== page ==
Lot 48. A rare gilt-silver-inset bronze mirror, Tang dynasty (618-907). Diameter 5⅛ in., 13 cm. Estimate: 30,000 - 50,000 USD. Unsold. © Sotheby's 2021
of floriform with eight petals, the silvered bronze inlaid to one side with a silver sheet with traces of gilt, finely chased with phoenix and mythical beasts encircled by a foliate scroll with birds and chilong, all against a ring-punched ground, centered by a pierced domed knop.
Property from the Junkunc Collection
Provenance: Collection of Stephen Junkunc, III (d. 1978).
Note: Compare a slightly larger mirror of this type also decorated with mythical beast and bird motifs included in the exhibition Animals and Animal Designs in Chinese Art, Eskenazi, New York, 1998, cat. no. 17. See also a related example with six lions around the central knop, now in the Harvard Art Museums, Cambridge (acc. no. 1943.52.168), exhibited in Grenville L. Winthrop: Retrospective for a Collector, Fogg Art Museum, Cambridge, 1969, cat. no. 61, and inscribed with a date corresponding to 682-683 beneath the silver backing. A further gold-inset example from the same collection (acc. no. 1943.52.158) was included in ibid., cat. no. 62. Another related mirror was exhibited in Meikyo: Tokyo Orinpikku kinen [Clear Mirrors], The Gotoh Museum, Tokyo, 1964, cat. no. 59.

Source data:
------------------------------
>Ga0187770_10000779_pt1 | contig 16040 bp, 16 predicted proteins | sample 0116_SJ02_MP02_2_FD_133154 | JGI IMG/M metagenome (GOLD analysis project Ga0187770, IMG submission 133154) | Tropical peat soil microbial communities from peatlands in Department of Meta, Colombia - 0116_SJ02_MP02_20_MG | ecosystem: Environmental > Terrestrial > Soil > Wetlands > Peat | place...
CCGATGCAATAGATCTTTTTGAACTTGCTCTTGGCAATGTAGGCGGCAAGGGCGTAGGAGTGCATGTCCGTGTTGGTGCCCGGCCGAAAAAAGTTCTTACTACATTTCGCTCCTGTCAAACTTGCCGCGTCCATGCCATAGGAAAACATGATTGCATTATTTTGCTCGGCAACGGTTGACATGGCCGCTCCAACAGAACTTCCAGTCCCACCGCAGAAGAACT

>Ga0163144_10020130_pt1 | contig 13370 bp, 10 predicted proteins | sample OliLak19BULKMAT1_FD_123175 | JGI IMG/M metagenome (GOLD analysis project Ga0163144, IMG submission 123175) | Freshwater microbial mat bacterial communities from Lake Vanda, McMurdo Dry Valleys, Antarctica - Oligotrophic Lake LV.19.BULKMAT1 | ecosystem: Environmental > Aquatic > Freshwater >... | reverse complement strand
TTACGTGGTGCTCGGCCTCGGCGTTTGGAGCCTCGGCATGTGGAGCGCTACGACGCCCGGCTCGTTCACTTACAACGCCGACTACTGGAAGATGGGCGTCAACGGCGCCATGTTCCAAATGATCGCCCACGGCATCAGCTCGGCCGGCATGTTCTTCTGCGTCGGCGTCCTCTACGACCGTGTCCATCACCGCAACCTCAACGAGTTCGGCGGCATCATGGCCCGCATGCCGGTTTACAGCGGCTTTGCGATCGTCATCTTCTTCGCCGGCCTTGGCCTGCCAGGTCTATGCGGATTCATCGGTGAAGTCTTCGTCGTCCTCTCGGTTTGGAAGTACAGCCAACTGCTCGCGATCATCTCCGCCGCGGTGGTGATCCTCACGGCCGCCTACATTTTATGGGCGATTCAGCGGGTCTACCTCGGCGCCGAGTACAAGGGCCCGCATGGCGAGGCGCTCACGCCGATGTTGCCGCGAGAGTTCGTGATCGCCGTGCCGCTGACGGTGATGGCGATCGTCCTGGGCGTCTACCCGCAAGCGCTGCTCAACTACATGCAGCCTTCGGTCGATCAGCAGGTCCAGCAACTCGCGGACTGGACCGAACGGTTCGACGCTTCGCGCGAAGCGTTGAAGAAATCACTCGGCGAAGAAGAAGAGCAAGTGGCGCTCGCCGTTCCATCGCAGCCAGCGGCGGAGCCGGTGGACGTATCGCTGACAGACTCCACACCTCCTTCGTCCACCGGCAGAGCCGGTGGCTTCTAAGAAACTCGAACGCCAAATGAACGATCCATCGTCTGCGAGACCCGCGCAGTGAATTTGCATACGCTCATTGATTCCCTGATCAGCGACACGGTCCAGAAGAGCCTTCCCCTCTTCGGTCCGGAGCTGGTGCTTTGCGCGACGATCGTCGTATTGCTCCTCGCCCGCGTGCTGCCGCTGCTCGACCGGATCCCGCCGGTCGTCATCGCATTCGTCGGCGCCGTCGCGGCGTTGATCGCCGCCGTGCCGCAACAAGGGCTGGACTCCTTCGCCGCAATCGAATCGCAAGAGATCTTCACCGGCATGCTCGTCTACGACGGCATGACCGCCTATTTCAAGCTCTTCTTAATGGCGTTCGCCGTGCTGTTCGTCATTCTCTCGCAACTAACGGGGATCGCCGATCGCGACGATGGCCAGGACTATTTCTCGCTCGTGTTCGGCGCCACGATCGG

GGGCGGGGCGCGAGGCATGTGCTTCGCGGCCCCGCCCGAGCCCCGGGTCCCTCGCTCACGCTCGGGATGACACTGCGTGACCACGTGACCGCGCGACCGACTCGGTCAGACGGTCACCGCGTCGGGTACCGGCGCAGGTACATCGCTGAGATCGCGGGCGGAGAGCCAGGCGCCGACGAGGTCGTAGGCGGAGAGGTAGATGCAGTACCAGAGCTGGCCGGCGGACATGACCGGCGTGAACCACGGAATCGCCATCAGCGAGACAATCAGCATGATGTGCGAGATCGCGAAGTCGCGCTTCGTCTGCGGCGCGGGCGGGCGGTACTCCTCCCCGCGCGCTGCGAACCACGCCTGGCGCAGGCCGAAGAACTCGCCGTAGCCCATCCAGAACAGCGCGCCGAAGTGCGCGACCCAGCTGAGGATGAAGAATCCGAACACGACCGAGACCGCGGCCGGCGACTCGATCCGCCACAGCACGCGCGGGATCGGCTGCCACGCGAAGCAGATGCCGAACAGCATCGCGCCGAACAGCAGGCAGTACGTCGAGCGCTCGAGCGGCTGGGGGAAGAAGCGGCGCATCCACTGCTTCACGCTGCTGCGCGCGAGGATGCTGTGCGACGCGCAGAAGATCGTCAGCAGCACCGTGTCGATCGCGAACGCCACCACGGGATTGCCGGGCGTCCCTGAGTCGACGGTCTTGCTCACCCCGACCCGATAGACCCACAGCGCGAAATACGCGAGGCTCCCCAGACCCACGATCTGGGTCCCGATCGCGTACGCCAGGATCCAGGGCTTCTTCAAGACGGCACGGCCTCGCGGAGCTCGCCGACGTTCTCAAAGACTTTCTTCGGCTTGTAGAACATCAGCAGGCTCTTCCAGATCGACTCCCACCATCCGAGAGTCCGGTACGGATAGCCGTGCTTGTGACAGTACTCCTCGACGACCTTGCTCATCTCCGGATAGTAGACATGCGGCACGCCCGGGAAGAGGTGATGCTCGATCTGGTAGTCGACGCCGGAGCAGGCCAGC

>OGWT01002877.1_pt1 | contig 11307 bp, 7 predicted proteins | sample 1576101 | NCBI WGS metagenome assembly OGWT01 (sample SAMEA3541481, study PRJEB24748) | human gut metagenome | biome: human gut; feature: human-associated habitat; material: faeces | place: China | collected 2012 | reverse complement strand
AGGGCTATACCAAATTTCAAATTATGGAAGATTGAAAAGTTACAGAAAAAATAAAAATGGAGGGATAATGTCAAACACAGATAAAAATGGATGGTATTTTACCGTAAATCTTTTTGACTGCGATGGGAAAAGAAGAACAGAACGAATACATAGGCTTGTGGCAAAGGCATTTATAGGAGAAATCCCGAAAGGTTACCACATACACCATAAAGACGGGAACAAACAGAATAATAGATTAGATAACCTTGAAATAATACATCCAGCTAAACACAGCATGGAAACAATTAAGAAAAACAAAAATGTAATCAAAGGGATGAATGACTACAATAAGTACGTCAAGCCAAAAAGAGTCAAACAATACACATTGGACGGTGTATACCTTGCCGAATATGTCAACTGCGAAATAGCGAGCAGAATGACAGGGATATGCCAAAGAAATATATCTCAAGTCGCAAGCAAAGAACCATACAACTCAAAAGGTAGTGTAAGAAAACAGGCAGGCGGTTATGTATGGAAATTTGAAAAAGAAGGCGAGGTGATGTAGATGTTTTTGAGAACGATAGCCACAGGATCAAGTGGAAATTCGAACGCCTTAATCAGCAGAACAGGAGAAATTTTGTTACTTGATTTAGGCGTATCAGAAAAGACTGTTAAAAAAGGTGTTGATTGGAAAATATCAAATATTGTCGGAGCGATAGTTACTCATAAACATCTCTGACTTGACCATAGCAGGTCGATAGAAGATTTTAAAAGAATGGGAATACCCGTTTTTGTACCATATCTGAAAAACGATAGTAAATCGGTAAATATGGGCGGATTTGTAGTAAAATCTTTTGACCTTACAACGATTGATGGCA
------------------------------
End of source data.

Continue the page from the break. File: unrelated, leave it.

Additional comparable examples include a mirror in the collection of the Penn Museum, Philadelphia, illustrated in Shina-kodo Seikwa or Selected Relics of Ancient Chinese Bronzes from Collections in Europe and America, Part II Ancient Mirrors, vol. II, Osaka, 1933, pl. 128; one sold in these rooms, 23rd March 2004, lot 592; one published in The Complete Collection of Treasures of the Palace Museum: Bronze Articles for Daily Use, Hong Kong, 2006, pl. 168; one sold at Christie's New York, 4th June 1987, lot 17; and five smaller examples from the Eumorfopoulos Collection, now in the collections of Metropolitan Museum of Art, New York, and the R. A. Bidwell Collection, all illustrated in Shina-kodo Seikwa, op. cit., pl. 131.
Sotheby's. Important Chinese Art, New York, 21 September 2021